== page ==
Dude, where’s my flu?

I’ve written about this elsewhere on social media, but decided to create a blog post for it so I can just refer to it rather than writing it all out as needed. A stitch in time and all that.

A common question I’ve heard from some Qonion is what happened to the flu? I’m not entirely sure of why they are asking this, but my best guess is that they are trying to dismiss a lot of persons listed as being covid-19 positive and/or in the hospital or dying are not actually sick with covid-19 but actually just have the flu. To that degree it is a sister to the Qonion refrain that covid-19 is no more serious than the flu (actually, covid-19 is much more serious than the flu).

They seem to be focused on the absence of reporting on influenza cases, or the apparent reduction in influenza cases compared to pre-covid-19. So I thought I’d clarify a few things that you can keep in mind whenever you hear or come across this argument.

Flu Season

It’s not flu season in Bermuda yet. Flu season in Bermuda is roughly in line with the US flu season, generally October to May, with peaks in December through to February. As such, those raising the question about the lack of flu cases before October can easily be answered by pointing out that it’s not flu season, so hardly a surprise that there’s no flu cases. Not that you can’t get flu outside of the flu season, it’s just much less likely. Having said that, October is coming up, so you would expect to see public health messaging soon with a focus on encouraging people to get the flu shot. Not only is this to reduce the risk of illness and death from the flu in general, but as we’re still dealing with covid-19 for the foreseeable future, there is a strong public health desire to reduce the overall strain on our healthcare system. In general, flu shots are available in Bermuda from late September on, and I encourage readers to take advantage of their availability.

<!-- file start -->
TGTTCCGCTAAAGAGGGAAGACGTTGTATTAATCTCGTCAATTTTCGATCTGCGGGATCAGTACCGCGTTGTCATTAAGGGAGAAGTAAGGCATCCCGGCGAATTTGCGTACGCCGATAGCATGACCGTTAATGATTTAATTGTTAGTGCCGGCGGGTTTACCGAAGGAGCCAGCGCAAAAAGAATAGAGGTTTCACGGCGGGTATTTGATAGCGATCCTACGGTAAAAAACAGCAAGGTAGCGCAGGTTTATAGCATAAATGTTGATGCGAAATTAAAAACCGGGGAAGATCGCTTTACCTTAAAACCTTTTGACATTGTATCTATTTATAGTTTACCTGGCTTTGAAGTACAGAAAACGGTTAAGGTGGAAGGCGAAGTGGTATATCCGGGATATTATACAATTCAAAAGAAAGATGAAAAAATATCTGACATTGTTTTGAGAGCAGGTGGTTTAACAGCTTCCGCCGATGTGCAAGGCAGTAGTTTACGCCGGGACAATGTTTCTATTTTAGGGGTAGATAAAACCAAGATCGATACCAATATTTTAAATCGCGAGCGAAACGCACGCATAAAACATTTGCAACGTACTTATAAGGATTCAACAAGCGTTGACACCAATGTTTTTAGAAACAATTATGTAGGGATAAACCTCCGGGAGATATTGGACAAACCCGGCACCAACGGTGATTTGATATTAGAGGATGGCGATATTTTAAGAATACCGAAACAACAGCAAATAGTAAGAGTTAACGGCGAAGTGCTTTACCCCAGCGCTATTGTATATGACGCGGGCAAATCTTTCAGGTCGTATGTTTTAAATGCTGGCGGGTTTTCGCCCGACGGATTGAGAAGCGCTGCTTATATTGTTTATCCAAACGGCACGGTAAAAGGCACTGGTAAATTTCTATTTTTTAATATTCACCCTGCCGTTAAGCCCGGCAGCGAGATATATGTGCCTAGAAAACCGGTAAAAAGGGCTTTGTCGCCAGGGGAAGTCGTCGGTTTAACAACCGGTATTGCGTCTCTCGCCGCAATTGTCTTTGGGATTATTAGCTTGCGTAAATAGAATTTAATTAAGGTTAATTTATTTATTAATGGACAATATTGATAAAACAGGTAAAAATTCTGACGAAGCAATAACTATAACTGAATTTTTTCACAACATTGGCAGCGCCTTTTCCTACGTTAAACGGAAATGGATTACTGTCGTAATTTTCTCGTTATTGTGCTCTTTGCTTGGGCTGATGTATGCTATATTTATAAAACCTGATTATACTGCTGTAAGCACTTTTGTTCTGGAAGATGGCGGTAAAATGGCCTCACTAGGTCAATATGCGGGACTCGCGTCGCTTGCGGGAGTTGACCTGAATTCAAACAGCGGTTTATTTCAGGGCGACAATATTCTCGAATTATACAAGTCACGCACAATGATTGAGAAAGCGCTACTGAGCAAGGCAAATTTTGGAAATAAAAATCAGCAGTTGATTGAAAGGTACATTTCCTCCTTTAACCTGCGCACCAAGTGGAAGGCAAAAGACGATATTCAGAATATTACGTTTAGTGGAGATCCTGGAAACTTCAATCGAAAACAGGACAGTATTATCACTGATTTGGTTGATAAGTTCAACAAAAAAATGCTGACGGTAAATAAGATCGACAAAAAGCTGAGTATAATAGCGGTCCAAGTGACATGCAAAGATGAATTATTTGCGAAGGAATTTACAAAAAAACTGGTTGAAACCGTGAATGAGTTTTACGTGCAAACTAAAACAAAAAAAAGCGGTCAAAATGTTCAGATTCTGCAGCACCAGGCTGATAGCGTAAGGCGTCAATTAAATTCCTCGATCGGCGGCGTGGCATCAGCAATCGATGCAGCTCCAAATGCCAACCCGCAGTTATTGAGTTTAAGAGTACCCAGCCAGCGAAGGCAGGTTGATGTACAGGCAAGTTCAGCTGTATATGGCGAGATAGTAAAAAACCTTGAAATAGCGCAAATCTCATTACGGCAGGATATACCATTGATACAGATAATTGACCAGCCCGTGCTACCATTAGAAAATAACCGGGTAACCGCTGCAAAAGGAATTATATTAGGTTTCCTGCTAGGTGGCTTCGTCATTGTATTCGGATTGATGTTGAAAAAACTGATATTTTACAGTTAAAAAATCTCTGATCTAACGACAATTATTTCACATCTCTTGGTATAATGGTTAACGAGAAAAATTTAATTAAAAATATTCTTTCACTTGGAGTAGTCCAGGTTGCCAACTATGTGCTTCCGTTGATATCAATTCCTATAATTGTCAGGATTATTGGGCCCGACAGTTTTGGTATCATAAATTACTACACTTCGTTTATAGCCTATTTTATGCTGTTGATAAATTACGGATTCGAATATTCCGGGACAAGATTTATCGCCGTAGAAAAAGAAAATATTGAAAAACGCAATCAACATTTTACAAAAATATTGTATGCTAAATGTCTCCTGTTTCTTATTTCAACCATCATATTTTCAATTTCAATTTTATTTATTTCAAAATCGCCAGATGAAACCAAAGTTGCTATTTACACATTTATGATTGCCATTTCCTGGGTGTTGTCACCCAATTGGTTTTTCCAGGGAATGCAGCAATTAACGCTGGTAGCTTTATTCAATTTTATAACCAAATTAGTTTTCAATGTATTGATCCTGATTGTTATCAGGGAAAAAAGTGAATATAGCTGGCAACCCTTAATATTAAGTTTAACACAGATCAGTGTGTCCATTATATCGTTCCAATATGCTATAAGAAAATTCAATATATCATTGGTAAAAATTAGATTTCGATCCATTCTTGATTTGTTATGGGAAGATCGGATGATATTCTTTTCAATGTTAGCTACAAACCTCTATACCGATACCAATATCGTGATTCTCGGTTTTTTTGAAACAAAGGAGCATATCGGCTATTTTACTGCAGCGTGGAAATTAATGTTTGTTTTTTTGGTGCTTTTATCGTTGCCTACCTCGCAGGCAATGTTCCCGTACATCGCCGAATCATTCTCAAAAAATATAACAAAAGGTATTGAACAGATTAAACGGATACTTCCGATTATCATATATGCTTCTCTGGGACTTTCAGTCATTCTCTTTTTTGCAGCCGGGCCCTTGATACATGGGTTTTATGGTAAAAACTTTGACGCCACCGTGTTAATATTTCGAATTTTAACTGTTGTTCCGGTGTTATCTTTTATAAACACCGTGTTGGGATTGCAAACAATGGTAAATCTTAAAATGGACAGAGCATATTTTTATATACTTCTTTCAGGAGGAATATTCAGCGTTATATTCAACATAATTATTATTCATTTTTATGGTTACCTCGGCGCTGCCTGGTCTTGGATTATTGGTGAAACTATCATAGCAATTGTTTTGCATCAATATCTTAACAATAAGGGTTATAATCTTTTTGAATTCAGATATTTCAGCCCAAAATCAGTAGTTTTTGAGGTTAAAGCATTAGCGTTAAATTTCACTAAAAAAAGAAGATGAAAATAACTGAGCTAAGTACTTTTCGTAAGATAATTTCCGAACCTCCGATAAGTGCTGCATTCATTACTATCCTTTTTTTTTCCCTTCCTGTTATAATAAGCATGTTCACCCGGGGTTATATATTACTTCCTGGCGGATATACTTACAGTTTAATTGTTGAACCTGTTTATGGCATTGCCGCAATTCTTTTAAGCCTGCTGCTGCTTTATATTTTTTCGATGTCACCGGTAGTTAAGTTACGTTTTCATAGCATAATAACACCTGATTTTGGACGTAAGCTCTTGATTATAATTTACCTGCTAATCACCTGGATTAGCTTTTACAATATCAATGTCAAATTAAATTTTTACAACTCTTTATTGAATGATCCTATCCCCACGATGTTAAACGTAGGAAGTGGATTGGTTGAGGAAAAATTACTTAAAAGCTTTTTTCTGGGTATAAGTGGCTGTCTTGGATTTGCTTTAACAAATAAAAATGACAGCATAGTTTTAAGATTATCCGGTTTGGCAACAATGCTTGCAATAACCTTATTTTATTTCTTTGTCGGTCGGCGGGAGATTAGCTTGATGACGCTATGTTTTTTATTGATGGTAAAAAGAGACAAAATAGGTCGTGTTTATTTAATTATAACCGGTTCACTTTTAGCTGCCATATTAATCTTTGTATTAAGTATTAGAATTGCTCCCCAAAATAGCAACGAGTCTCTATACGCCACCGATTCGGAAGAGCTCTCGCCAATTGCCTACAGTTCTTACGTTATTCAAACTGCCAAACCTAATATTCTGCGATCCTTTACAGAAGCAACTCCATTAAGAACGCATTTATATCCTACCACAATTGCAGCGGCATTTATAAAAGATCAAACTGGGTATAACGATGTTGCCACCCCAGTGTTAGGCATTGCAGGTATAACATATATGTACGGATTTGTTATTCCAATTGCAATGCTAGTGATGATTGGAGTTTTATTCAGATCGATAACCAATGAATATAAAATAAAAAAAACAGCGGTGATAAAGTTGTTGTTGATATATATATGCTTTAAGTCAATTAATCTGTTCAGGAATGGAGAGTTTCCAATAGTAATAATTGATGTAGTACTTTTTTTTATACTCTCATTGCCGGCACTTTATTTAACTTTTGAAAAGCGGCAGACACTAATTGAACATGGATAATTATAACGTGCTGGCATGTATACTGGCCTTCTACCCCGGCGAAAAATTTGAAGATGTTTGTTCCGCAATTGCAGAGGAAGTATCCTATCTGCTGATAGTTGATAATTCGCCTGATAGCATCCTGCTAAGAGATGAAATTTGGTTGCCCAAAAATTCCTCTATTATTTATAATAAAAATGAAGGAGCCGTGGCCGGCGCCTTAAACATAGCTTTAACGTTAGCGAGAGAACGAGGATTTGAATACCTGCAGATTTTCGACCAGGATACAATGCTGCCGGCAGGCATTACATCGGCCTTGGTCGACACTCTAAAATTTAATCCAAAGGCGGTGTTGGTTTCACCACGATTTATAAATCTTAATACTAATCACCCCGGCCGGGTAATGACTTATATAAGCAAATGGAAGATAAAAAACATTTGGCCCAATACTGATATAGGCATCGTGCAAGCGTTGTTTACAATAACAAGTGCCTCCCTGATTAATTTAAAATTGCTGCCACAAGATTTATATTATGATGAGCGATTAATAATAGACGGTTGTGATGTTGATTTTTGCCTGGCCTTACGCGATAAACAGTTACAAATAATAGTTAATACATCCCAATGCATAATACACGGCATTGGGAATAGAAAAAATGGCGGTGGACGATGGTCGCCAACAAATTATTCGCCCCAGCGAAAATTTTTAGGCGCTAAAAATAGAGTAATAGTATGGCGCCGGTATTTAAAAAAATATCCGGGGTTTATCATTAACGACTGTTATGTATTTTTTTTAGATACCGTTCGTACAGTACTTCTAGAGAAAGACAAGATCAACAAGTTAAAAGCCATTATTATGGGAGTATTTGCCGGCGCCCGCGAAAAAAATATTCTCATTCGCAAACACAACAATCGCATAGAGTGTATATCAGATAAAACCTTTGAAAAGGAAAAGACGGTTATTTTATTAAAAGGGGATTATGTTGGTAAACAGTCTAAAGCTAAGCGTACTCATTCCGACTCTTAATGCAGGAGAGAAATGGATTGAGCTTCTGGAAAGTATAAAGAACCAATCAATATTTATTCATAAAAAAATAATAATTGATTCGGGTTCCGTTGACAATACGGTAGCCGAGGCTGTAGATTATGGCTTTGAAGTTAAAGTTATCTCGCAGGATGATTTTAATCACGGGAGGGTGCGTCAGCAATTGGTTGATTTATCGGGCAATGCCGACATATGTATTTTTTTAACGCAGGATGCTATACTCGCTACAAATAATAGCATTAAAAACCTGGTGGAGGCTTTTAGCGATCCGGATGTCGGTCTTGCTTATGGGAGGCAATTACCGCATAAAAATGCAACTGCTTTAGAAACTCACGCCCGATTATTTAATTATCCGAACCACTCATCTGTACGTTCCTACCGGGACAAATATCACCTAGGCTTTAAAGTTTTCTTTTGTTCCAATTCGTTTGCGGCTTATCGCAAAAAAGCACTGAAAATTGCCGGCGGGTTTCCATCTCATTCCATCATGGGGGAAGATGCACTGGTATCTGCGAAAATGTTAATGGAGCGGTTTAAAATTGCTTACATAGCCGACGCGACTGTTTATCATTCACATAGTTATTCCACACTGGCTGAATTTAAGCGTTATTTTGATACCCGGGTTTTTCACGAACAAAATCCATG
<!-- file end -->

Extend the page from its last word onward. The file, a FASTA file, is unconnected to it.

Public Health Precautions Work On Flu Too!

It is true that the world, and Bermuda, has seen a large decline in flu cases from March 2020 to the present, in both hemispheres (flu season in the southern hemisphere is roughly May to October). This is quite easily, simply and logically explained by pointing out that the same public health measures taken to deal with covid-19 are the same public health measures that would also deal with the flu. Namely, wearing of masks, handwashing, hand sanitizing, social distancing, lockdowns and remote working, as well as reduced travel. The same measures used to reduce the rate of covid-19 transmission also reduce the rate of influenza transmission. What was novel since March 2020 was that the seriousness of covid-19 meant we collectively really ratcheted up these public health measures. If we were to regularly wear masks, remote work, reduce travel and clean our hands regularly for flu outbreaks, we would have seen much smaller flue outbreaks pre-covid-19. No one at all should be surprised whatsoever that rates of influenza were greatly reduced in both 2020 and 2021 (so far). Reduced international travel is certainly a key role in this – remember the flu season in the North is October to May and in the South it’s May to October. What happens is when the environmental conditions for flu disappear in one hemisphere it keeps going in the other hemisphere. When you remove or greatly reduce travel between hemispheres, you sort of create a circuit breaker for flu transmission in general.

Flu Shots!